Written and the illegal arms trade industry.

Written and directed by Andrew Niccol, “Lord of War” is a film released in the year 2005. The film is primarily concerned with the tragic effects of arms trading, especially in the undeveloped countries where these arms find use in the never-ending civil conflicts, and portrays the unsettled lifestyles and precarious living of individual arms dealers (Hamid 53).

The film depicts the intricate and wicked web of illegal arms trading and its global prevalence, reaching all continents and many nations in both developed and undeveloped world. The film, “Lord of War”, challenges the five major arms dealers in the world – the US, the U.K, Russia, France and China, to play a more proactive role in the reducing, or altogether eliminating the trade in illegal arms. Some characters and events in the film reflect actual historical occurrences.

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“Lord of War” traces the life of Yuri Orlov, an American with Ukrainian roots, as he joins the illegal arms trade and depicts his steady rise to being a globetrotting arms dealer with contacts and connections in both the law enforcement agencies like Interpol, and the illegal arms trade industry. Yuri partners with his brother, Vitaly, and together they begin to sale and supply weapons to various clients both nationally and internationally.

However, the unpredictable and uncertain lifestyle of arms dealers eventually eats into Vitaly’s conscience, and he is killed in West Africa when he tries to prevent the sale of weapons to rebels whom he witnesses massacring a mother and her child with machetes. Yuri soldiers on alone, and despite being abandoned by his family, he elects to continue with his business and lifestyle; a business he describes as a necessary evil.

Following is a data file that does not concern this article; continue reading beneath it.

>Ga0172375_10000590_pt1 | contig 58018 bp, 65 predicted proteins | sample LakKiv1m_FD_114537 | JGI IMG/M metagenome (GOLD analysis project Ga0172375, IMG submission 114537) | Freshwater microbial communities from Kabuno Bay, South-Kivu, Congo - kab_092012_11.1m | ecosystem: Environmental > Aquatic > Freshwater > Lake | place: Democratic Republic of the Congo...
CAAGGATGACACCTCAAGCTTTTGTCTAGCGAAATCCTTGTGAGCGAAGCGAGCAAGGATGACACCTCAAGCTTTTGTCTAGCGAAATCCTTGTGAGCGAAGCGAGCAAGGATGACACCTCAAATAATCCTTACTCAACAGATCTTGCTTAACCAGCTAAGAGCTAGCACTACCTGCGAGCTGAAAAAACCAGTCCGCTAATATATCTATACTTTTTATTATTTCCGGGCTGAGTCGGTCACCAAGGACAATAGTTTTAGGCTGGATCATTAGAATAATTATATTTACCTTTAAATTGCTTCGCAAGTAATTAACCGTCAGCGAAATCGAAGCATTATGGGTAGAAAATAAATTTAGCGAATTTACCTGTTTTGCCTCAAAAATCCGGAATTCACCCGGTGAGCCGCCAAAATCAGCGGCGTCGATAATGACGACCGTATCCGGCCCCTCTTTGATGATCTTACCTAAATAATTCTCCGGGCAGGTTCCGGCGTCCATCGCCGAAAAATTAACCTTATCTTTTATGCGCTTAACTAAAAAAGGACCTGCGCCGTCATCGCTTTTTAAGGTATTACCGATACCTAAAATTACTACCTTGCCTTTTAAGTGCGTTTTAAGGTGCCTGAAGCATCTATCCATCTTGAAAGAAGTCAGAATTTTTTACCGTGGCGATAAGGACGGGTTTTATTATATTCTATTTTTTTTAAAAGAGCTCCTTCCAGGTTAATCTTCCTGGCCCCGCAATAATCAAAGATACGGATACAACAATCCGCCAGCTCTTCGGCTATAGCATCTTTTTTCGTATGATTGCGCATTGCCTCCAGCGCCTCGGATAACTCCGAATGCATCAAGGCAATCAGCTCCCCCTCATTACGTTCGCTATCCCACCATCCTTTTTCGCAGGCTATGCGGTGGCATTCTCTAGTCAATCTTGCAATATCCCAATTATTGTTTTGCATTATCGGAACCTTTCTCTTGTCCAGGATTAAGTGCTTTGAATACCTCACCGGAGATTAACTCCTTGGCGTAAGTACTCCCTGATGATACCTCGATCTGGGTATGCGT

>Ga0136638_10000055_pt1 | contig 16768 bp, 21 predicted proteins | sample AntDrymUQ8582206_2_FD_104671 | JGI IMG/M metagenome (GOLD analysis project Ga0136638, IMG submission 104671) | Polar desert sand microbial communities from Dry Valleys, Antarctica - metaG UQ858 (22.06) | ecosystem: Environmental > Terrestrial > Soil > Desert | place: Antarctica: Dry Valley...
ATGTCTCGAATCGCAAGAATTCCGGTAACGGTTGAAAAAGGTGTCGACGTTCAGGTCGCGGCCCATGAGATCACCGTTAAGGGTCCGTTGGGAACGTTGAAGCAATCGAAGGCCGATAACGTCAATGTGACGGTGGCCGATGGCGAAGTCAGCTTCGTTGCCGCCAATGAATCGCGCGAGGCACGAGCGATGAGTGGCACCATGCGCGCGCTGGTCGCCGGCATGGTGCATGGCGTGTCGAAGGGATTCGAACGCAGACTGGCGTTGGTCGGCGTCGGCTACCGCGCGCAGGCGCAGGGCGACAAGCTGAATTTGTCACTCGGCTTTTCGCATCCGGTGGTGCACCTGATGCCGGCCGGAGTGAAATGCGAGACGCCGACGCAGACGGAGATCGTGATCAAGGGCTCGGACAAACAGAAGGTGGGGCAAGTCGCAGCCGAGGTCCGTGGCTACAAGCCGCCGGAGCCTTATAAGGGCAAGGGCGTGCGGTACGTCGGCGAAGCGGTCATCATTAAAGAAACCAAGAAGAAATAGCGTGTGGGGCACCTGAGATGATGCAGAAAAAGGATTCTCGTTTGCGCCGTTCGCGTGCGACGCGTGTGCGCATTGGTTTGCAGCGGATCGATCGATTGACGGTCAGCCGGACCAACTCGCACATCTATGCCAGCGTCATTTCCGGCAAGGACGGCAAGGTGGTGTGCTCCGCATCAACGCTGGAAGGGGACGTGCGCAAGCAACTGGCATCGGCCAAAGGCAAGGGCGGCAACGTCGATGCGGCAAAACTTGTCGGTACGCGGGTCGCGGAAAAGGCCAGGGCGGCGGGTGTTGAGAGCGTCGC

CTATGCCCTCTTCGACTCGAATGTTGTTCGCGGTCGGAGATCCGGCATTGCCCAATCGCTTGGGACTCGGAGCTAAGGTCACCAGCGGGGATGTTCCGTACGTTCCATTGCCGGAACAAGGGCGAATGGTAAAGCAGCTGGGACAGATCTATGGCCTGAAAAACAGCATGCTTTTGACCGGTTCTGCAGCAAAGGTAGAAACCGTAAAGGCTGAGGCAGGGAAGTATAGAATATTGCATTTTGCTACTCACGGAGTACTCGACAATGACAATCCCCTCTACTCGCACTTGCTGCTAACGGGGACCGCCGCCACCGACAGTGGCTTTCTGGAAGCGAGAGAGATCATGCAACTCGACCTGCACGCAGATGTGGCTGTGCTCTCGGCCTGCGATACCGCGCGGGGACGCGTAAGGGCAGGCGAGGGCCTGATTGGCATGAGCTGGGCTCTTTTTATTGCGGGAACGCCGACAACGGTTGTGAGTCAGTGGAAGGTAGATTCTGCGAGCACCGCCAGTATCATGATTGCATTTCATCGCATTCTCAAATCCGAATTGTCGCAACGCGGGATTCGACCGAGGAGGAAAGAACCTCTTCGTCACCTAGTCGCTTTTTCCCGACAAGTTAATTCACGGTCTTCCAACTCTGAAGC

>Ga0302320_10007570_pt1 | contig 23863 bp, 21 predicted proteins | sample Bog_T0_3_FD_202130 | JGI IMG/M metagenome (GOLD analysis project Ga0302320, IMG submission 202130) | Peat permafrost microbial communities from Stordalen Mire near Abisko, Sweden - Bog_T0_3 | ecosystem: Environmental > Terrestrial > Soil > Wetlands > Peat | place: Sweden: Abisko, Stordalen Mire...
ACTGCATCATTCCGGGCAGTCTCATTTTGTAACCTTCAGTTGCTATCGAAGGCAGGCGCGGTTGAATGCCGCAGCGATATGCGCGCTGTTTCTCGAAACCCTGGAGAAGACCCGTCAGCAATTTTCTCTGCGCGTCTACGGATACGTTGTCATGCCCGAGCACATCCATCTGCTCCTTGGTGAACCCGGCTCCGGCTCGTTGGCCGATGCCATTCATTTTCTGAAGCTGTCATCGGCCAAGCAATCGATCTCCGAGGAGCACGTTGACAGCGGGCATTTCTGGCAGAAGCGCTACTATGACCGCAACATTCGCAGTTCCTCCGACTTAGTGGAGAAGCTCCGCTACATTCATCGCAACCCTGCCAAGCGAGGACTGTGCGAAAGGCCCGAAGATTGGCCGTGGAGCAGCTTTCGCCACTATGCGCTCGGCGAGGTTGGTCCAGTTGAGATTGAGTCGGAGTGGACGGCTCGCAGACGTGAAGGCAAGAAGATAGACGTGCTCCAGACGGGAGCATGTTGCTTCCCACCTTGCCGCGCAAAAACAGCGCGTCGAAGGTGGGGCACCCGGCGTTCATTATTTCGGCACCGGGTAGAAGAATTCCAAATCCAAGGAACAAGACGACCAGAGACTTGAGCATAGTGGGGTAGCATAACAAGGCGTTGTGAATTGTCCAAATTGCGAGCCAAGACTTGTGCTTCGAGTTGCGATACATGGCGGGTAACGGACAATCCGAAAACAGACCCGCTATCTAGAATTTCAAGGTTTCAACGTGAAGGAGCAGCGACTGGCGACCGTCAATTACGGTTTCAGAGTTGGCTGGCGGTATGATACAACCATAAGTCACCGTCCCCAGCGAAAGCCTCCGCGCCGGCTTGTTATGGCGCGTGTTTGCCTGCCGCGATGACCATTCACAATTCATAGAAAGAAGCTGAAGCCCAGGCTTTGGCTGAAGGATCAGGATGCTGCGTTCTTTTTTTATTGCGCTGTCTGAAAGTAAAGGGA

The film’s purpose(s), core message, and targeted audience are further examined. The film has several purposes; the first is to show the tragic market-route that weapons manufactured in the developed countries take; eventually ending up killing young child soldiers in civil wars and rebellion conflicts the children have no clue about. In the beginning of the film, the trail of a bullet manufactured in USSR and ends up killing a child soldier coerced into participating in a war/civil conflict in Africa, depicts the global connection of the trade.

The second purpose of the film is to portray the connection between illegal arms trade and other illegal and exploitative dealings like trade in war diamonds, or ‘blood diamonds’. In the film, Andre Baptist Sr, Liberia’s dictator, buys weapons from Yuri only to supply them to rebels in neighboring Sierra Leone in exchange of diamonds mined by unwilling, forced and enslaved miners. Trade in illegal arms funds conflicts for the illegal trade in diamonds to proceed without regulations in a vicious cycle.

The film’s ultimate purpose is to urge action from world powers the US, the U.K, France, Russia and China, and to create awareness in the governments of these countries in appreciating the unwitting role they play as the world’s largest exporters of arms, in fueling the illegal arms trade, and the attendant conflicts shown in the film. A postscript at the end of the movie expressly communicates this message, and effectively summarizes the film’s purposes.

Personally, the film was a revelation and I felt enlightened and yet angered when I realized the role that western arms manufacturing companies plays in contributing to deaths in Africa, South America, and other conflict-torn regions. The poignant moments in the film for me were the death of the child solder by a bullet manufactured in Russia, and the killing by a machete of the mother and her child by a Liberian solder.

These two scenes conveyed the ultimate wickedness and inhumane nature of the conflicts thriving on the illegal sale of arms. I feel that the director succeeded in his aim of stirring righteous anger in the audience, and I feel that more effort should be exerted in curbing illegal arms trading.

In conclusion, “Lord of War” is obviously much more than an action-thriller film for thrill-seeking box office audiences – it makes a powerful statement that illegal arms trade should end.

Works Cited

Hamid, Rahul. “Lord of War.” Cineaste 31.2 (2006): 52-55.